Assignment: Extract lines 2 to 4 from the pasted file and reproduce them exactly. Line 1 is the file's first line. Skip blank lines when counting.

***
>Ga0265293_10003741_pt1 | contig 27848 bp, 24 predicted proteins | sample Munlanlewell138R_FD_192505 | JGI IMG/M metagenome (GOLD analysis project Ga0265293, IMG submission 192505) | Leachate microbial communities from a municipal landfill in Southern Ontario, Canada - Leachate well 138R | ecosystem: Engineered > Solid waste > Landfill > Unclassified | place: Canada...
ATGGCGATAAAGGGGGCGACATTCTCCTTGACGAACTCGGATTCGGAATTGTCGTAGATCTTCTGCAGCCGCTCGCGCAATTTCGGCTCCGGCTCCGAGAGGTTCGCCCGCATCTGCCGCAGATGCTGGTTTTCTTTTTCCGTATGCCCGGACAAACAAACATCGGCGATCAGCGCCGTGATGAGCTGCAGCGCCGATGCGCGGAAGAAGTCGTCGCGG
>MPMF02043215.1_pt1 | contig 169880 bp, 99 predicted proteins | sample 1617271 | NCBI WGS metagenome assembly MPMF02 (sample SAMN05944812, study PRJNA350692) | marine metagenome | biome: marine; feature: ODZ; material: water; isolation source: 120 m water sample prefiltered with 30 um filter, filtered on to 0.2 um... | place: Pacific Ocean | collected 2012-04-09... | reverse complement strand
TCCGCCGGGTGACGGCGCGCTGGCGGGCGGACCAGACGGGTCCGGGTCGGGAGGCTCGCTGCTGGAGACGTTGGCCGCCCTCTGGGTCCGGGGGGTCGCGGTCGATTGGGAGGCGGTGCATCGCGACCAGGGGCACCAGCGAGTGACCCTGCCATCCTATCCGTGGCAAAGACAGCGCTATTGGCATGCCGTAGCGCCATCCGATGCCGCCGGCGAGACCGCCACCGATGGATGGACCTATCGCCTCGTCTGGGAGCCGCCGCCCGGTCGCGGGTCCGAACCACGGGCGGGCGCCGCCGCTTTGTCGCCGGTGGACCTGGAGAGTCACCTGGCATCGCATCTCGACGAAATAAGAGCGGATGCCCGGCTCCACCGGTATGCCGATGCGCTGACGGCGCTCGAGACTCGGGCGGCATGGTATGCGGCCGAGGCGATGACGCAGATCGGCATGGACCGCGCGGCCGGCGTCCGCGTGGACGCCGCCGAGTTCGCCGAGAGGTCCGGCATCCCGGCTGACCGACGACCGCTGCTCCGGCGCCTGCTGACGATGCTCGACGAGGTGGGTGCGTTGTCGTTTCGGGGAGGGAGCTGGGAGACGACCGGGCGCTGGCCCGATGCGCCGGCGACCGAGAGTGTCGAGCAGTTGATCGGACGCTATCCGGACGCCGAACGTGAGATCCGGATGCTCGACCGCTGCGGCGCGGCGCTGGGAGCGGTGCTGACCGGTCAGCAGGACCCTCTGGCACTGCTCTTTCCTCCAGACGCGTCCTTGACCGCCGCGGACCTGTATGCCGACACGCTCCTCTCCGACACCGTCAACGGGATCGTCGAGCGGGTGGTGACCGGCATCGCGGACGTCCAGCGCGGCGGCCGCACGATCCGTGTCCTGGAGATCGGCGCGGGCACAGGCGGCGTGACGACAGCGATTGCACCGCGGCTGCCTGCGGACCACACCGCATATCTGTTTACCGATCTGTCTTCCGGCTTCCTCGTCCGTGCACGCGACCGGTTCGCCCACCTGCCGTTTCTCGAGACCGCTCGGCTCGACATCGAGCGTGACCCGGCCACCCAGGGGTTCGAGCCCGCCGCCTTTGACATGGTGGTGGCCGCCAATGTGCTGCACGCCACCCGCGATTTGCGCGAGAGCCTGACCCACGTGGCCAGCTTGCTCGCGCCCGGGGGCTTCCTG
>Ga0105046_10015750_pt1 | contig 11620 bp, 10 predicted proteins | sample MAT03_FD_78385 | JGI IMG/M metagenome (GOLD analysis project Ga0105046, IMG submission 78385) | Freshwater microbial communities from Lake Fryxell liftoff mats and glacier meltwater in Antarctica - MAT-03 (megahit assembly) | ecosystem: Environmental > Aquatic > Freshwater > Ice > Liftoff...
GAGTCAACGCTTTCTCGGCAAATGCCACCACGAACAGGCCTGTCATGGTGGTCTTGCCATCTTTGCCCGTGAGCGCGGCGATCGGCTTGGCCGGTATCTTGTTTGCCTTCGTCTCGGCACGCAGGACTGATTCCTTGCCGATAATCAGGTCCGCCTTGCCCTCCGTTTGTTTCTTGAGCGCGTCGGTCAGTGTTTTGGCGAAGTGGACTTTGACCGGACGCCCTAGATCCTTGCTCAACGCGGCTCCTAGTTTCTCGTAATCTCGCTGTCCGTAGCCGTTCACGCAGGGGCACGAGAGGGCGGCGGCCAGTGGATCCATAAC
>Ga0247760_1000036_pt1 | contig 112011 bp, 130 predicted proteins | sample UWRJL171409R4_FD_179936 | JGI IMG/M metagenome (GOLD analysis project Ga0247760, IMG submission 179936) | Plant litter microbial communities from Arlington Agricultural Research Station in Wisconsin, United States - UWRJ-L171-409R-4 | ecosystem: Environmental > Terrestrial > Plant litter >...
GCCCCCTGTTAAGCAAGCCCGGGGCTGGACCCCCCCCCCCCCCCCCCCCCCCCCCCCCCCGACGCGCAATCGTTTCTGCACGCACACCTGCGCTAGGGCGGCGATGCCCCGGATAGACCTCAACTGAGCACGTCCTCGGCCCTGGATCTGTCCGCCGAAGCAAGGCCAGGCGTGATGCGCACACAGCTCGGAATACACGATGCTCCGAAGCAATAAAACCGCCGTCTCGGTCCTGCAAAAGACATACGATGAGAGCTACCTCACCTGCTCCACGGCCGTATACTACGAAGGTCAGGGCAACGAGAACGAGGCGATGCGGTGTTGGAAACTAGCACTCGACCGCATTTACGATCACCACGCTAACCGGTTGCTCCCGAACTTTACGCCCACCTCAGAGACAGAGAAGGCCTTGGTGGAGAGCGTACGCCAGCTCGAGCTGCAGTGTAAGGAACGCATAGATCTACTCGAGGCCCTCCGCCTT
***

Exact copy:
ATGGCGATAAAGGGGGCGACATTCTCCTTGACGAACTCGGATTCGGAATTGTCGTAGATCTTCTGCAGCCGCTCGCGCAATTTCGGCTCCGGCTCCGAGAGGTTCGCCCGCATCTGCCGCAGATGCTGGTTTTCTTTTTCCGTATGCCCGGACAAACAAACATCGGCGATCAGCGCCGTGATGAGCTGCAGCGCCGATGCGCGGAAGAAGTCGTCGCGG
>MPMF02043215.1_pt1 | contig 169880 bp, 99 predicted proteins | sample 1617271 | NCBI WGS metagenome assembly MPMF02 (sample SAMN05944812, study PRJNA350692) | marine metagenome | biome: marine; feature: ODZ; material: water; isolation source: 120 m water sample prefiltered with 30 um filter, filtered on to 0.2 um... | place: Pacific Ocean | collected 2012-04-09... | reverse complement strand
TCCGCCGGGTGACGGCGCGCTGGCGGGCGGACCAGACGGGTCCGGGTCGGGAGGCTCGCTGCTGGAGACGTTGGCCGCCCTCTGGGTCCGGGGGGTCGCGGTCGATTGGGAGGCGGTGCATCGCGACCAGGGGCACCAGCGAGTGACCCTGCCATCCTATCCGTGGCAAAGACAGCGCTATTGGCATGCCGTAGCGCCATCCGATGCCGCCGGCGAGACCGCCACCGATGGATGGACCTATCGCCTCGTCTGGGAGCCGCCGCCCGGTCGCGGGTCCGAACCACGGGCGGGCGCCGCCGCTTTGTCGCCGGTGGACCTGGAGAGTCACCTGGCATCGCATCTCGACGAAATAAGAGCGGATGCCCGGCTCCACCGGTATGCCGATGCGCTGACGGCGCTCGAGACTCGGGCGGCATGGTATGCGGCCGAGGCGATGACGCAGATCGGCATGGACCGCGCGGCCGGCGTCCGCGTGGACGCCGCCGAGTTCGCCGAGAGGTCCGGCATCCCGGCTGACCGACGACCGCTGCTCCGGCGCCTGCTGACGATGCTCGACGAGGTGGGTGCGTTGTCGTTTCGGGGAGGGAGCTGGGAGACGACCGGGCGCTGGCCCGATGCGCCGGCGACCGAGAGTGTCGAGCAGTTGATCGGACGCTATCCGGACGCCGAACGTGAGATCCGGATGCTCGACCGCTGCGGCGCGGCGCTGGGAGCGGTGCTGACCGGTCAGCAGGACCCTCTGGCACTGCTCTTTCCTCCAGACGCGTCCTTGACCGCCGCGGACCTGTATGCCGACACGCTCCTCTCCGACACCGTCAACGGGATCGTCGAGCGGGTGGTGACCGGCATCGCGGACGTCCAGCGCGGCGGCCGCACGATCCGTGTCCTGGAGATCGGCGCGGGCACAGGCGGCGTGACGACAGCGATTGCACCGCGGCTGCCTGCGGACCACACCGCATATCTGTTTACCGATCTGTCTTCCGGCTTCCTCGTCCGTGCACGCGACCGGTTCGCCCACCTGCCGTTTCTCGAGACCGCTCGGCTCGACATCGAGCGTGACCCGGCCACCCAGGGGTTCGAGCCCGCCGCCTTTGACATGGTGGTGGCCGCCAATGTGCTGCACGCCACCCGCGATTTGCGCGAGAGCCTGACCCACGTGGCCAGCTTGCTCGCGCCCGGGGGCTTCCTG